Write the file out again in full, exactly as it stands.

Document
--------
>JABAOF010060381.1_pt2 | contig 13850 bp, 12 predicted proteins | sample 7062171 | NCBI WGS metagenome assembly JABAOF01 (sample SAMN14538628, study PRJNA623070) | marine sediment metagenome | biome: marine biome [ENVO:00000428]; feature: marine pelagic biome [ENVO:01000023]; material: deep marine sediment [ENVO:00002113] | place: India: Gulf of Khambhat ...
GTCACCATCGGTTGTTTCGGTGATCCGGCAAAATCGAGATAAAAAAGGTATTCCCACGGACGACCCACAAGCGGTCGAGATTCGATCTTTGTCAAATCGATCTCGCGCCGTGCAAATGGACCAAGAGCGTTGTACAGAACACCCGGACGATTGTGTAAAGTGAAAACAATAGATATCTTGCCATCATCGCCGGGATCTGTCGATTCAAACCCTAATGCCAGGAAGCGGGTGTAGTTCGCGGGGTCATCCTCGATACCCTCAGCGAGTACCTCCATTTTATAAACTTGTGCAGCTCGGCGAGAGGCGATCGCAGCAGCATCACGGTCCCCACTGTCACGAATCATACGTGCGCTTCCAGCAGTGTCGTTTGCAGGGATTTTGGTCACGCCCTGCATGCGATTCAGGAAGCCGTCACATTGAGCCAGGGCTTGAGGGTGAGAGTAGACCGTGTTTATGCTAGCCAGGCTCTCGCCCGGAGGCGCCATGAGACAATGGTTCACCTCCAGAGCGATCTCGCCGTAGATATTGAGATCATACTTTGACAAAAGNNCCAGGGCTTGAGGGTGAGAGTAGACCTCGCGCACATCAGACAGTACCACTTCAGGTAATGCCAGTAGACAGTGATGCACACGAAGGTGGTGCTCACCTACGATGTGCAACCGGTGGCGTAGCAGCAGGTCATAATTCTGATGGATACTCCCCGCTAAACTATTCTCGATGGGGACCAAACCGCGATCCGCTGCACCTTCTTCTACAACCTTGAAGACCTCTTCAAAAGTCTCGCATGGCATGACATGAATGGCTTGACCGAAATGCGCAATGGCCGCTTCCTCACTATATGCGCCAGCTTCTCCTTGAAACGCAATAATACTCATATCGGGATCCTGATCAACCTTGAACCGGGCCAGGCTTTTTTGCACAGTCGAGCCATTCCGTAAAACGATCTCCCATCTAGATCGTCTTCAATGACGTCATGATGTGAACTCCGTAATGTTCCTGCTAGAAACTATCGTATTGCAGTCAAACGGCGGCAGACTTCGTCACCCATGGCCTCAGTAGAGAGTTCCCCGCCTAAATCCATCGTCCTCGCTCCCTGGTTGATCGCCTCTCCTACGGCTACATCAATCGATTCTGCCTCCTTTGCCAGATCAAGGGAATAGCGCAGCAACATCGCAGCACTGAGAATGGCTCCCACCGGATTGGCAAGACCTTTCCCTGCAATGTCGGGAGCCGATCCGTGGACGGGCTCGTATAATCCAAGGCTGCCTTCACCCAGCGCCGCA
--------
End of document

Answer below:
>JABAOF010060381.1_pt2 | contig 13850 bp, 12 predicted proteins | sample 7062171 | NCBI WGS metagenome assembly JABAOF01 (sample SAMN14538628, study PRJNA623070) | marine sediment metagenome | biome: marine biome [ENVO:00000428]; feature: marine pelagic biome [ENVO:01000023]; material: deep marine sediment [ENVO:00002113] | place: India: Gulf of Khambhat ...
GTCACCATCGGTTGTTTCGGTGATCCGGCAAAATCGAGATAAAAAAGGTATTCCCACGGACGACCCACAAGCGGTCGAGATTCGATCTTTGTCAAATCGATCTCGCGCCGTGCAAATGGACCAAGAGCGTTGTACAGAACACCCGGACGATTGTGTAAAGTGAAAACAATAGATATCTTGCCATCATCGCCGGGATCTGTCGATTCAAACCCTAATGCCAGGAAGCGGGTGTAGTTCGCGGGGTCATCCTCGATACCCTCAGCGAGTACCTCCATTTTATAAACTTGTGCAGCTCGGCGAGAGGCGATCGCAGCAGCATCACGGTCCCCACTGTCACGAATCATACGTGCGCTTCCAGCAGTGTCGTTTGCAGGGATTTTGGTCACGCCCTGCATGCGATTCAGGAAGCCGTCACATTGAGCCAGGGCTTGAGGGTGAGAGTAGACCGTGTTTATGCTAGCCAGGCTCTCGCCCGGAGGCGCCATGAGACAATGGTTCACCTCCAGAGCGATCTCGCCGTAGATATTGAGATCATACTTTGACAAAAGNNCCAGGGCTTGAGGGTGAGAGTAGACCTCGCGCACATCAGACAGTACCACTTCAGGTAATGCCAGTAGACAGTGATGCACACGAAGGTGGTGCTCACCTACGATGTGCAACCGGTGGCGTAGCAGCAGGTCATAATTCTGATGGATACTCCCCGCTAAACTATTCTCGATGGGGACCAAACCGCGATCCGCTGCACCTTCTTCTACAACCTTGAAGACCTCTTCAAAAGTCTCGCATGGCATGACATGAATGGCTTGACCGAAATGCGCAATGGCCGCTTCCTCACTATATGCGCCAGCTTCTCCTTGAAACGCAATAATACTCATATCGGGATCCTGATCAACCTTGAACCGGGCCAGGCTTTTTTGCACAGTCGAGCCATTCCGTAAAACGATCTCCCATCTAGATCGTCTTCAATGACGTCATGATGTGAACTCCGTAATGTTCCTGCTAGAAACTATCGTATTGCAGTCAAACGGCGGCAGACTTCGTCACCCATGGCCTCAGTAGAGAGTTCCCCGCCTAAATCCATCGTCCTCGCTCCCTGGTTGATCGCCTCTCCTACGGCTACATCAATCGATTCTGCCTCCTTTGCCAGATCAAGGGAATAGCGCAGCAACATCGCAGCACTGAGAATGGCTCCCACCGGATTGGCAAGACCTTTCCCTGCAATGTCGGGAGCCGATCCGTGGACGGGCTCGTATAATCCAAGGCTGCCTTCACCCAGCGCCGCA